Although this article is over a year old at this point, it still has some valid points, please read on...
Microsoft and Apple have long gone head to head. Steve Jobs turned heads during the mid 90s when he announced Apple signed an agreement with Microsoft, allowing the Office Suite onto the Mac for the first time.
The two companies have continually released products to battle one another. The Apple iPod drastically outperformed the Microsoft Zune, as did the iPhone against the Windows Phone.
In recent years though, Microsoft has decided to go the way of Apple and manufacture both its own hardware and software. This has resulted in the highly reviewed Microsoft Surface Pro and the all new Microsoft Surface Studio. To go along with the two performance driven computer system, the company has also released a do-it-all notebook in the form of the Microsoft Surface Book i7.
The company directly markets it against the Apple MacBook Pro. But which of the two performance notebooks comes out on top? Here is a head to head comparison of the two laptops.
Whether editing videos, mixing sound files or working on a presentation, the video display is important. The Microsoft Surface Book i7 has a 13.5 inch display, which is only marginally larger than the MacBook Pro's 13.3 inch screen. While the screen size is only .2 inches larger (screen measurement is made diagonally from one corner of the screen to the other), the Microsoft Surface is better when it comes to pixel resolution.
It features 3,000 x 2,000 resolution while the MacBook Pro is 2,560 x 1,600. On top of this, the color and contrast ratio on the Surface Book are better with a ratio of 1,750:1 to 1,000:1. So when it comes to display quality, the Surface Book i7 is hands down the better option (although the MacBook Pro does have a brighter screen, which can give the illusion of a crisper image).
Lastly, in terms of the display, the Surface Book is a touchscreen. This is something the MacBook Pro just doesn't have.
Power and Performance
It is possible to upgrade both systems to much more powerful laptops. However, for this comparison it is best to look at the base line models. The Microsoft Surface Book comes with 8GB of RAM, an dual-core i7 processor and a dedicated GeForce GTX 965M GPU with a 1.0 teraflops of GPU performance. The base line MacBook Pro uses a slower i5 processor and 8GB of RAM. It doesn't have a standalone graphics card, so the Surface Book again takes this category.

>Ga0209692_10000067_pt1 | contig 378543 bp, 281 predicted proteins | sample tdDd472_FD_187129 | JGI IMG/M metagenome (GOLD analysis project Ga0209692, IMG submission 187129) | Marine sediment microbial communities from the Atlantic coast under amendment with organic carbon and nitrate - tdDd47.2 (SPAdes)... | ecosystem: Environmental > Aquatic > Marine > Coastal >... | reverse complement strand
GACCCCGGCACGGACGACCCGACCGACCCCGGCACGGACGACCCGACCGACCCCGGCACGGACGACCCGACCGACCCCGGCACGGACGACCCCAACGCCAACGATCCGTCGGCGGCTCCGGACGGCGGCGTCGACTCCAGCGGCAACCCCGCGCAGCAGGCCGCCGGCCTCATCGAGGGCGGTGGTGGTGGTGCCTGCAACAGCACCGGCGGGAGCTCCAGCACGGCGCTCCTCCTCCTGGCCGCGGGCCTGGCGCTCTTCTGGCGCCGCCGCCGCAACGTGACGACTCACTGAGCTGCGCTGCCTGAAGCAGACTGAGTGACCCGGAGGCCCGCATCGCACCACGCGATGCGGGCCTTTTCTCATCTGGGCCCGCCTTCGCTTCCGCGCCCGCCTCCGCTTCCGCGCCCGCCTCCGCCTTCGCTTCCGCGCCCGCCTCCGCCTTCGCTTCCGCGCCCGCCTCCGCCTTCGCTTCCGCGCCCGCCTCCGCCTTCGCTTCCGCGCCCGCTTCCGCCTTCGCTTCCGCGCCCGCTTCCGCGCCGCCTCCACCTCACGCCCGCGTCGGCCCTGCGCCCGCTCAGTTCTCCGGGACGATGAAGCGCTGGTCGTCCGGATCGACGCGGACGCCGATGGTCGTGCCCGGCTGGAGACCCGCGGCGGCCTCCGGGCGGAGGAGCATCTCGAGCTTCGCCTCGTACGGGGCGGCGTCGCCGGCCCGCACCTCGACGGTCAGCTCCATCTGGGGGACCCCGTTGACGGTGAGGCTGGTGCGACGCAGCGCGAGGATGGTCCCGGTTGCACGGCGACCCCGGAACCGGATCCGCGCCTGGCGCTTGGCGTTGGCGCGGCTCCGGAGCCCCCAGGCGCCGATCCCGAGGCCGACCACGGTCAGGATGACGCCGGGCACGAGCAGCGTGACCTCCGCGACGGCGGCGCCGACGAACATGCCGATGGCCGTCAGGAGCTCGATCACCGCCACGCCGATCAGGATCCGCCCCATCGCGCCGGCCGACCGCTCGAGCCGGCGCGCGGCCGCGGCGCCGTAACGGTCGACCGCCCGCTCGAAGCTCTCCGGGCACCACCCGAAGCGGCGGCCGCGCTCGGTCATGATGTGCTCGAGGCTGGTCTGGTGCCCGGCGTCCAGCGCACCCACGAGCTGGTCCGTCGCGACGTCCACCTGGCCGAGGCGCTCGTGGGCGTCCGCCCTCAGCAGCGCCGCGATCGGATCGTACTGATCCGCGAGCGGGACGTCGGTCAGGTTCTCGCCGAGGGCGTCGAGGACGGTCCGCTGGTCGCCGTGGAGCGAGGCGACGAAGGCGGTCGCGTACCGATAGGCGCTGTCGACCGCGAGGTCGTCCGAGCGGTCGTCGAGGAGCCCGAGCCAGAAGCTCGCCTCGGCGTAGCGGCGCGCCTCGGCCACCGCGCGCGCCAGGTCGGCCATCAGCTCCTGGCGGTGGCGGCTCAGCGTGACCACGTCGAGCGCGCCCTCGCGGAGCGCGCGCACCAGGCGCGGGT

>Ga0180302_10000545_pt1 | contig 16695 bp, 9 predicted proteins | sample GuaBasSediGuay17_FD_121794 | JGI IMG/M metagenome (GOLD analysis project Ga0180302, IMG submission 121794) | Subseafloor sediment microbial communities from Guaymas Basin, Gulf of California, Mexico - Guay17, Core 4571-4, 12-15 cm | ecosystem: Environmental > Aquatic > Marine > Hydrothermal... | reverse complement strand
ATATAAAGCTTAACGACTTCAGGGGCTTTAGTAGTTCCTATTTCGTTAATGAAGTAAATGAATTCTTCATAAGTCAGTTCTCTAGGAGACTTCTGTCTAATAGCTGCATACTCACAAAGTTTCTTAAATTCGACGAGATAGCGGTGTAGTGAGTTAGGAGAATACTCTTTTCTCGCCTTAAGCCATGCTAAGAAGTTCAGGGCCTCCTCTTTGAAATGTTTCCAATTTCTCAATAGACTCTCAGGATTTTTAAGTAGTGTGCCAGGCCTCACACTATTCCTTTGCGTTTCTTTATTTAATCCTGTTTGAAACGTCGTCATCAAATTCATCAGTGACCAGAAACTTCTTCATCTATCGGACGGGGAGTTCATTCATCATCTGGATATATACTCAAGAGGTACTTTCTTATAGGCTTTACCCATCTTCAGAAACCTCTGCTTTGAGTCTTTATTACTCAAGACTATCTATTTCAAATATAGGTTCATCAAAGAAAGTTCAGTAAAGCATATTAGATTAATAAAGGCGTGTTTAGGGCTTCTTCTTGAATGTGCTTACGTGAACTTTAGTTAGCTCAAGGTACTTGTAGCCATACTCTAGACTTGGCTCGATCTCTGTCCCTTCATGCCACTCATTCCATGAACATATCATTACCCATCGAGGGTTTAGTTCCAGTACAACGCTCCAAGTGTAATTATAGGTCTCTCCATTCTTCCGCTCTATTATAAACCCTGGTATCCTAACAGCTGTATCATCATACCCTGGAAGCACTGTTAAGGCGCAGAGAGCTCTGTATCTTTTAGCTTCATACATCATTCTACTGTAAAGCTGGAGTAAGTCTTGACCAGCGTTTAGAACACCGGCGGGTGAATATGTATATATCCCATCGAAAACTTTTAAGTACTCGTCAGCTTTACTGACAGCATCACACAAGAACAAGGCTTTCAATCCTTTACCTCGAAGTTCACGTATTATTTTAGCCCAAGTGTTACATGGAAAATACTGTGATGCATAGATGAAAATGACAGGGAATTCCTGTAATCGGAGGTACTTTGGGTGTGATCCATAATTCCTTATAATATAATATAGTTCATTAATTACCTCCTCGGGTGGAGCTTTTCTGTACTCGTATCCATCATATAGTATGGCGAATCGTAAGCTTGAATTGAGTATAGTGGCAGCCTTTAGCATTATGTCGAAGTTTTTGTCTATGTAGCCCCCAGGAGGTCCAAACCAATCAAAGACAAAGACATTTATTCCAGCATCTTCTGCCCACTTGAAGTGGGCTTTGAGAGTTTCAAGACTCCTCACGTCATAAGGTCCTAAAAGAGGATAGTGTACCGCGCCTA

Apple pretty much did away with its connections. The MacBook Pro has four Thunderbolt 3 ports. To connect to most other devices it will need multiple adapters. The Surface Book i7 has two USB 3.0 ports, SD card reader and a Mini DisplayPort. The fact that it doesn't need any adapters gives it the nod.
Ultimately, the right laptop depends on what you're looking for. If you're already in the Windows or Apple ecosystem you'll likely find it simply is easier to stay within the system you're already in. Porting all your files over to the other operating system is still as much of a pain now as 20 years ago, and while many of the programs now are available for both
Windows and Mac, you likely are not able to install the software again on the new OS without buying it a second time (although it may vary depending on the program's user agreement). Each of the two laptops are excellent machines, so you can't go wrong with either. So go with the computer that fits your personal needs and your desired operating system ecosystem the best.